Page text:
|In 1978, Stephen was recommended by the charge conference of First United Methodist Church in West Monroe as a candidate for ministry, was licensed to preach and went off to seminary at St. Paul School of Theology in Kansas City, MO. He was 27 when he finished seminary. In sixteen years he served five charges and eleven congregations: Olla, Tullos, Marksville, Oak Grove, Simmesport, Downsville, Bethel, Mt. Nebo, Berwick and since April of 1993, Kilbourne and Locust Grove.
Like all of us he did not know how long he had to serve. But he gave his best to every charge. Stephen was a faithful pastor to his flock. If a member was in the hospital, in Oak Grove, Delhi, Monroe, Jackson or Shreveport, Stephen was there. I expect Stephen put as many miles on his car as any Methodist preacher in the Conference . . . as he went back and forth on hospital visits. He understood himself to be part of God’s healing process. . . with his interest, concern, and love, with his sharing of the Scriptures and sharing in prayer, somehow new channels were opened for God’s grace to move. He was a faithful pastor.
Stephen was committed to the Sunday School. He understood that was the way you grow a church. He had a vision of what the congregations could become. He was a teacher of teachers... equipping the laity to be effective teachers, counselors, mentors for children and youth.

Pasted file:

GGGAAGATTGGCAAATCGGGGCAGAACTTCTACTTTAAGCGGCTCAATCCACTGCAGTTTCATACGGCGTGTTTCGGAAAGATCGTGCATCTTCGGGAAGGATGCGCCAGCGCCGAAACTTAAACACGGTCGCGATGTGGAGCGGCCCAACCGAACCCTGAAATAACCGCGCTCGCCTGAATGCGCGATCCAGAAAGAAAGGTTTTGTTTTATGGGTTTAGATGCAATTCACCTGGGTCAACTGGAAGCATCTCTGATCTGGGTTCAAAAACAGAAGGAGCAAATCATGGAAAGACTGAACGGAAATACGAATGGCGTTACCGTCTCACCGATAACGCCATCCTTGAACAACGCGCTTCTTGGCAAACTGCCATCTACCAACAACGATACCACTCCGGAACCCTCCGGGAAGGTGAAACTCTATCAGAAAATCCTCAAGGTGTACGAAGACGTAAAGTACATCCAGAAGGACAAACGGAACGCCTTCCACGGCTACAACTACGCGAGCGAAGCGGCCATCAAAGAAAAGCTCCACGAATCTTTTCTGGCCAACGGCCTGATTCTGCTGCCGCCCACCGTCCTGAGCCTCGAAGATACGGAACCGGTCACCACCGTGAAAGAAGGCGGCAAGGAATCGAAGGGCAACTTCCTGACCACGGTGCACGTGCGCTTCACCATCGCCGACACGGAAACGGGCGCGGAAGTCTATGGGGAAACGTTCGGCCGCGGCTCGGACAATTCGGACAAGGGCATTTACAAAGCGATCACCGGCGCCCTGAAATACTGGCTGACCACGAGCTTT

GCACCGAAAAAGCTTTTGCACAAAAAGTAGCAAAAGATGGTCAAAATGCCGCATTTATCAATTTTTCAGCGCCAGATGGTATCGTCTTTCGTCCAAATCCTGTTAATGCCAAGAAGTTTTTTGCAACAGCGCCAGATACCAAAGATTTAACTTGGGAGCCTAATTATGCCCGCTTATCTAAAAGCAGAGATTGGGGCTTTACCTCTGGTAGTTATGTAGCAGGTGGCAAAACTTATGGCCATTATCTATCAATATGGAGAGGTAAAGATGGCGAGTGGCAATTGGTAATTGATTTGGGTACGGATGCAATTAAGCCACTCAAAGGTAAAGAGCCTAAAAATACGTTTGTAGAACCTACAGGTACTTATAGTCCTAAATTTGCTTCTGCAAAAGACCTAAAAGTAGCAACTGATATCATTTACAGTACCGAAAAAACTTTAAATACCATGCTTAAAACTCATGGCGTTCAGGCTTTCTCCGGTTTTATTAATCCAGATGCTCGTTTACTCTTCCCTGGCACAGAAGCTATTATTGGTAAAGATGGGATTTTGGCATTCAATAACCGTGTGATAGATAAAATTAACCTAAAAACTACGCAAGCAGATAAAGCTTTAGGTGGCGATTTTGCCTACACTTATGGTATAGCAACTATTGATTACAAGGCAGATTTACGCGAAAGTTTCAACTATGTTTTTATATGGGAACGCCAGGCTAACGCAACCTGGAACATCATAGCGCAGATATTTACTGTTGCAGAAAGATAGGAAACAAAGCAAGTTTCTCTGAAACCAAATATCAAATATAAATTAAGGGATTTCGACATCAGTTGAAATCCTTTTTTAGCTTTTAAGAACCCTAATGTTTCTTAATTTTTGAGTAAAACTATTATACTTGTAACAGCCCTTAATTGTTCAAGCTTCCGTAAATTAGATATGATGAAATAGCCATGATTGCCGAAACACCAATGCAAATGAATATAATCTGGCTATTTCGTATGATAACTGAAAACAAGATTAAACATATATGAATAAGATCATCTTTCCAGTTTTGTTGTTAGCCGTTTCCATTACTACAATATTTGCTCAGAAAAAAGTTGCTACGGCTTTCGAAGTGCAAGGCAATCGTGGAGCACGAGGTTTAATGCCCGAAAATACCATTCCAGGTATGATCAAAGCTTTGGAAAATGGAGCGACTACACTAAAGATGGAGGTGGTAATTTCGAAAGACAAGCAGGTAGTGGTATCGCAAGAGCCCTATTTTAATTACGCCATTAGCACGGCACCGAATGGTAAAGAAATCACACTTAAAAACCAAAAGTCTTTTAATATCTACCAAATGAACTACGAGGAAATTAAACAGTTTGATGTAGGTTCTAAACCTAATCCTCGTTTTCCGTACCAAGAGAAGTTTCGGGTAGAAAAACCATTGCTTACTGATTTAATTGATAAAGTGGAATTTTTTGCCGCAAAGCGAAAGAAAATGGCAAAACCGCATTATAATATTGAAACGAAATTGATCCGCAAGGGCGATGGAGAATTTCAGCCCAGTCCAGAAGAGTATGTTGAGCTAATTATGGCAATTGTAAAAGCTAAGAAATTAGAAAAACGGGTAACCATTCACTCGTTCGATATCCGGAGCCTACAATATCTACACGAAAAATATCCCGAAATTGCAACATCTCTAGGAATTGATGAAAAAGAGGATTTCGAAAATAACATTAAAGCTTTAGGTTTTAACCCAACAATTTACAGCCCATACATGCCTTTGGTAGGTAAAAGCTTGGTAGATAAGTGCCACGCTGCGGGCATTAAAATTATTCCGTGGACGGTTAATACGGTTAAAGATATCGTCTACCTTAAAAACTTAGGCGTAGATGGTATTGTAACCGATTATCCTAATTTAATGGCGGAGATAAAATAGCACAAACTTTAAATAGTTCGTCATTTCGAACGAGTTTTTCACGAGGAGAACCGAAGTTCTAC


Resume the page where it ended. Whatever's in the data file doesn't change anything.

Stephen was a life-long student. He attended every seminar and workshop he could, seeking ways to improve himself and to continue growing. In every seminar he entered in with his quick mind and self confidence. . . to ask a question, or to share a thought, or at times to challenge the leader.
Stephen was a preacher. He was called to preach. He loved to preach. His sermons were full of the Bible. He lived with his Bible all week long. He never wearied in sharing its rich treasurers from the pulpit. He saw that time on Sunday morning as an opportunity to preach the word.. . not to tell amusing stories, not to follow fads or fancies, not to share his opinion on this or that. His call was to proclaim the Word of God for his people in that hour.
We are a better people for his living in our midst. He had a brief sixteen years in ministry, but he made the most of those years. He had a brief life, 43 years, but many lives were touched and changed. He is survived by his wife, Kathy, and two sons, Benjamin and Luke. All who know him thank God for his life, his ministry, his witness, his love.
As he sang in the words of Charles Wesley at the opening of almost a score of Annual Conferences: “Let us take up the cross till we the crown obtain and gladly reckon all things loss so we may Jesus gain.”
|Source: Journal Louisiana Conference 1996, p. 272, By Dr. J. Philip Woodland|